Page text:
Tag: Carbon Accounting

The Enhancement and Standardization of Climate-Related Disclosures for Investors

Wind Energy

REsurety’s letter to the Securities and Exchange Commission Re: File No. S7-10-22, dated June 17, 2022

AN EXCERPT:

On behalf of REsurety, Inc., a leading analytics provider in the clean energy economy, we are writing in support of File No. S7-10-22: The Enhancement and Standardization of Climate-Related Disclosures for Investors. We also suggest two specific language refinements to improve the accuracy and transparency of Scope 2 emissions disclosures.

Anticipated Value of the Proposed Rule

For the last 10 years, REsurety has helped our clients understand the risks and value of buying and selling electricity from clean energy projects. Many of our clients develop renewable energy projects, have made voluntary public GHG reduction commitments, or own assets exposed to climate-related risk. The SEC’s proposal to require detailed climate-related disclosures has the potential to benefit our customers, as well as the public and the planet. By requiring disclosures from a large category of companies, the proposal protects investors from unintentional exposure to climate-related risk. By standardizing disclosure requirements and requiring attestation, the proposal can also help substantiate GHG reduction claims. In short, the proposed rule has the potential to increase efficiencies in capital markets, boost investor confidence and encourage companies to take effective climate action at scale.

Challenges with the GHG Protocol

While we strongly applaud the SEC’s aims, we are concerned about the pivotal role the GHG Protocol plays in the SEC’s proposal, particularly with respect to Scope 2 emissions disclosures. The proposed GHG emissions disclosure requirements are based “primarily on the GHG Protocol’s concept of scopes and related methodology”.1 The proposed rule cites the GHG Protocol Scope 2 Guidance as a methodological source for determining Scope 2 inventories.2

The GHG Protocol Scope 2 Guidance allows reporting entities to select from an extensive hierarchy of emissions factor data to calculate their footprints. Application of some of these emissions factors would result in footprints that differ materially from actual GHG emissions. For example, the current Scope 2 Guidance lists Renewable Energy Credits (RECs) as the highest-quality “emissions factor” data type but takes no position on where or when RECs are produced relative to their consumption. An entity consuming power in a coal-heavy grid could eliminate its Market-Based Scope 2 footprint by purchasing sufficient RECs from a very clean grid, even when such a purchase would have a negligible effect on actual GHG emissions.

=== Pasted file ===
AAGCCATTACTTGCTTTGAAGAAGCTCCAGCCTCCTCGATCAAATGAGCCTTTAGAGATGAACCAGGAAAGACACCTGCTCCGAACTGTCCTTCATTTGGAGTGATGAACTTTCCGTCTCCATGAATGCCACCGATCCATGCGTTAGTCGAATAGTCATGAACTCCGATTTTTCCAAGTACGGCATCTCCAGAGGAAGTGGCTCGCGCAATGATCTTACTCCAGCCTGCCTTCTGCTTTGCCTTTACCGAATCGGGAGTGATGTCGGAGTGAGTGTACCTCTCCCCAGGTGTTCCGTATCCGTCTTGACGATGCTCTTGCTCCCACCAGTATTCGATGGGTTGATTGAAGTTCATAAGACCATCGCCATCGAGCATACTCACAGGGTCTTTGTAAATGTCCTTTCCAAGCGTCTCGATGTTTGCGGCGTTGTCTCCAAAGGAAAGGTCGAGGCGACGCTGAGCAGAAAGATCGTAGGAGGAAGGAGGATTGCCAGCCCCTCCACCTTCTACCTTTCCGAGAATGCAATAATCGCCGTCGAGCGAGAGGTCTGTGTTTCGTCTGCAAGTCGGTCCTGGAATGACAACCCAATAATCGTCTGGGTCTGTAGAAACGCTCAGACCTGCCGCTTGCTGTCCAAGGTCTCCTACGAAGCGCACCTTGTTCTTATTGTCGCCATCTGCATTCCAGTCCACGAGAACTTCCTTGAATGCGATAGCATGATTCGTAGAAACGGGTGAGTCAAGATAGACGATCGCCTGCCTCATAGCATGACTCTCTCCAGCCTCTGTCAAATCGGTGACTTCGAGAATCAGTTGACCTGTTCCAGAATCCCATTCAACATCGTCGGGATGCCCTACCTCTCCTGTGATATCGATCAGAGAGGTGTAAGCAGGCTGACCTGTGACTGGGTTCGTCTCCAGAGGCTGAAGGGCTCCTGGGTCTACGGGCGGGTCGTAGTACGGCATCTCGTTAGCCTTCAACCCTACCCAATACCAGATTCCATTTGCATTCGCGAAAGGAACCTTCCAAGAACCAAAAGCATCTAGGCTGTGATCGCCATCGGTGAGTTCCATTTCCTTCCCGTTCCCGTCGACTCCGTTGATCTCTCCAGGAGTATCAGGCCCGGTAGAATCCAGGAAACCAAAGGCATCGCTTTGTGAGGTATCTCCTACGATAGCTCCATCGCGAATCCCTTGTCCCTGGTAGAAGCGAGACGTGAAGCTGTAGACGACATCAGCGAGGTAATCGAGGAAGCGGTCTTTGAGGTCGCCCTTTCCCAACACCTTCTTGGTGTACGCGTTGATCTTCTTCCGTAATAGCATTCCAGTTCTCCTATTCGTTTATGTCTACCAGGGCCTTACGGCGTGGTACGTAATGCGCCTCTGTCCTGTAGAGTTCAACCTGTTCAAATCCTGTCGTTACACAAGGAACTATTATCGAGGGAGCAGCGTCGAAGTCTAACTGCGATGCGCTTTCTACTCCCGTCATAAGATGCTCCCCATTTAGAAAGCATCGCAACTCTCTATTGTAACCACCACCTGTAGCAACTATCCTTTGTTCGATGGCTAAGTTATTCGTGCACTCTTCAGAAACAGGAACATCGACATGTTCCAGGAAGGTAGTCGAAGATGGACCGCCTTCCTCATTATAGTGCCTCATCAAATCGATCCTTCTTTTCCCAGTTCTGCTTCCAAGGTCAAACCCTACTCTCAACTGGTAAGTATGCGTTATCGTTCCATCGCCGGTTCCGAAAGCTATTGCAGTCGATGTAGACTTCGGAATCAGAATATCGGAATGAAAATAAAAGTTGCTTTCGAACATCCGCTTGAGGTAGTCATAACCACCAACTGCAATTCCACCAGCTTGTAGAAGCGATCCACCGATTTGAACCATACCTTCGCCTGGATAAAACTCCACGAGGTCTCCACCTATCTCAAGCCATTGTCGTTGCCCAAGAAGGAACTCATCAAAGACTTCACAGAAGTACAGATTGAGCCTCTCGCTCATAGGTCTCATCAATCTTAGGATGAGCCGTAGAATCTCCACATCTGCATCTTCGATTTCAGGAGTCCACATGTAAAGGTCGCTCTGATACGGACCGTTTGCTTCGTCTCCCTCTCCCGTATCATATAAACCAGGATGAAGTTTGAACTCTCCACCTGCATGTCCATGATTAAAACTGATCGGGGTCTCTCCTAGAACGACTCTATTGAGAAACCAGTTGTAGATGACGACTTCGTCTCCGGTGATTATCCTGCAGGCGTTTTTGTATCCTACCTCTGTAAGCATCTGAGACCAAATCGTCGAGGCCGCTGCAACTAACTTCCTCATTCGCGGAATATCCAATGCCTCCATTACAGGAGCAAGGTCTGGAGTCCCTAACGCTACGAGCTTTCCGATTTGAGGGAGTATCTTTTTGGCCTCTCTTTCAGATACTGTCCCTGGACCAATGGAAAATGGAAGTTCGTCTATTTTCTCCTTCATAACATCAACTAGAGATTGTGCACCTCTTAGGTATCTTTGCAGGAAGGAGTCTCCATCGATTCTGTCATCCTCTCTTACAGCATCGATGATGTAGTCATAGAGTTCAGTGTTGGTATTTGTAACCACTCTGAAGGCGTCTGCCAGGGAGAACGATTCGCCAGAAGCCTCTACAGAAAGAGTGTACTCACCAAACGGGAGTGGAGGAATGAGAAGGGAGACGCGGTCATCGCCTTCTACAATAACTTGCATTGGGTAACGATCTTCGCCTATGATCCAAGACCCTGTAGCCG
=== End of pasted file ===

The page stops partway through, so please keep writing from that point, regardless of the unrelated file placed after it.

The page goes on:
By relying on average emissions factors, current Scope 2 guidance also risks sending signals to registrants that are at odds with the goal of reducing carbon emissions. Consider a registrant purchasing solar energy that mostly displaces coal generation, in a grid that also includes considerable baseload nuclear. Since the average emissions rate of this grid is much lower than the emissions rate of the displaced coal, the reduction in the registrant’s carbon footprint would not reflect the solar energy’s full carbon impact. As a result, the registrant may hesitate to contract for the solar energy in the first place, knowing that its actual carbon benefits could not be reported.

Read our full letter.

We love talking with anyone who shares our goals of more accurate carbon impact measurement and the tools to maximize that impact – so please contact us at [email protected] if you have any questions or want to connect and discuss.

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Footnotes:

[1] Proposed Rule, §I.D.2.

[2] Proposed Rule, §II.G.2.c (p. 195). The proposed rule also cites the EPA’s guidance on Indirect Emissions from Purchased Electricity, which is highly similar to the GHG Protocol Scope 2 guidance. See §II.G.1.b. (p. 160)


Disclaimer.

Carbon Accounting with the Greenhouse Gas Protocols: Successes and Emerging Challenges

David Luke Oates
David Luke Oates is a carbon accounting subject matter expert.
David Luke Oates

By David Luke Oates, SVP of Power Markets Research, REsurety

The Greenhouse Gas Protocol is a foundational component of modern climate standards. It is incorporated into the Task Force on Climate-Related Financial Disclosures’ (TCFD) guidelines for voluntary climate disclosures1, as well as the Science-Based Targets Initiative’s (SBTi’s) recommendations for aligning corporate targets with climate goals.2 It has also largely been paralleled in the U.S. Security and Exchange Commission’s recent proposed rule on climate disclosures.3